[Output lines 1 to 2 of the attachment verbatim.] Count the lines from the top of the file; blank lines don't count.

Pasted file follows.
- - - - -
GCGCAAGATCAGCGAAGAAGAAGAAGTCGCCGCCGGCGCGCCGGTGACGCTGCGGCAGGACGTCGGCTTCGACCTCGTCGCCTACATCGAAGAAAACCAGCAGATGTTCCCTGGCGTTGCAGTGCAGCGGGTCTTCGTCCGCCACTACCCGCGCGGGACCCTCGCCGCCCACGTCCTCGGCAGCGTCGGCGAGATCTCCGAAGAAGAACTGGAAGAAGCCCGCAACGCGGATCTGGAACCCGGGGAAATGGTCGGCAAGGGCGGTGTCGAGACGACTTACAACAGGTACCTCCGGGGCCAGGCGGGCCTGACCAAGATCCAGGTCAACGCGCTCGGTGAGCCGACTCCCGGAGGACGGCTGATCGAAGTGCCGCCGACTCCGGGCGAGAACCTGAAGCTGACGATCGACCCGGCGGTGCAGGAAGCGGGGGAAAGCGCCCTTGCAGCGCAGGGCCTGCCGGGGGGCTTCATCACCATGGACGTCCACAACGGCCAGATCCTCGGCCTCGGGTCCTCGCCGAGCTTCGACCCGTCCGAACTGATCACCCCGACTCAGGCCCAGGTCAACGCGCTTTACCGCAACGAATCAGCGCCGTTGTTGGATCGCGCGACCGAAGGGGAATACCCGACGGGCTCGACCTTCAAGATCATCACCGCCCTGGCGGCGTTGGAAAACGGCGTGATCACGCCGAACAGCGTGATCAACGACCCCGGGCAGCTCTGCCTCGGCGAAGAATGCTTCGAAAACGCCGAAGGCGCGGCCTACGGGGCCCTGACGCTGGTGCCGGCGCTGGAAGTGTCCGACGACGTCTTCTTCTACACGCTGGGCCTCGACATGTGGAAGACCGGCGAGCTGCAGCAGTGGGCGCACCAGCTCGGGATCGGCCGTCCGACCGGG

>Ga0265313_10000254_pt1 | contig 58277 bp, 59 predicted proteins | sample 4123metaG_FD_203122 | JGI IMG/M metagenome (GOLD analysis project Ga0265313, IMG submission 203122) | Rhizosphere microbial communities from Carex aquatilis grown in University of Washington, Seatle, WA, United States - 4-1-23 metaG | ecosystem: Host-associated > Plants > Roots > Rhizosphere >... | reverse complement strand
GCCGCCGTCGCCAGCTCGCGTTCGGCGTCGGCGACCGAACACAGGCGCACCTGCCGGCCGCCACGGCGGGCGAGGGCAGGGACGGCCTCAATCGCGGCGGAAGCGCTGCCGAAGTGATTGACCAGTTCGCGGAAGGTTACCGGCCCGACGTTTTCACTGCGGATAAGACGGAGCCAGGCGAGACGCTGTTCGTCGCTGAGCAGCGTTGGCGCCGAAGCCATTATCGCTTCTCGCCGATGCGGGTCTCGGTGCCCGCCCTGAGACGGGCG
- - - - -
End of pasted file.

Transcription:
GCGCAAGATCAGCGAAGAAGAAGAAGTCGCCGCCGGCGCGCCGGTGACGCTGCGGCAGGACGTCGGCTTCGACCTCGTCGCCTACATCGAAGAAAACCAGCAGATGTTCCCTGGCGTTGCAGTGCAGCGGGTCTTCGTCCGCCACTACCCGCGCGGGACCCTCGCCGCCCACGTCCTCGGCAGCGTCGGCGAGATCTCCGAAGAAGAACTGGAAGAAGCCCGCAACGCGGATCTGGAACCCGGGGAAATGGTCGGCAAGGGCGGTGTCGAGACGACTTACAACAGGTACCTCCGGGGCCAGGCGGGCCTGACCAAGATCCAGGTCAACGCGCTCGGTGAGCCGACTCCCGGAGGACGGCTGATCGAAGTGCCGCCGACTCCGGGCGAGAACCTGAAGCTGACGATCGACCCGGCGGTGCAGGAAGCGGGGGAAAGCGCCCTTGCAGCGCAGGGCCTGCCGGGGGGCTTCATCACCATGGACGTCCACAACGGCCAGATCCTCGGCCTCGGGTCCTCGCCGAGCTTCGACCCGTCCGAACTGATCACCCCGACTCAGGCCCAGGTCAACGCGCTTTACCGCAACGAATCAGCGCCGTTGTTGGATCGCGCGACCGAAGGGGAATACCCGACGGGCTCGACCTTCAAGATCATCACCGCCCTGGCGGCGTTGGAAAACGGCGTGATCACGCCGAACAGCGTGATCAACGACCCCGGGCAGCTCTGCCTCGGCGAAGAATGCTTCGAAAACGCCGAAGGCGCGGCCTACGGGGCCCTGACGCTGGTGCCGGCGCTGGAAGTGTCCGACGACGTCTTCTTCTACACGCTGGGCCTCGACATGTGGAAGACCGGCGAGCTGCAGCAGTGGGCGCACCAGCTCGGGATCGGCCGTCCGACCGGG

>Ga0265313_10000254_pt1 | contig 58277 bp, 59 predicted proteins | sample 4123metaG_FD_203122 | JGI IMG/M metagenome (GOLD analysis project Ga0265313, IMG submission 203122) | Rhizosphere microbial communities from Carex aquatilis grown in University of Washington, Seatle, WA, United States - 4-1-23 metaG | ecosystem: Host-associated > Plants > Roots > Rhizosphere >... | reverse complement strand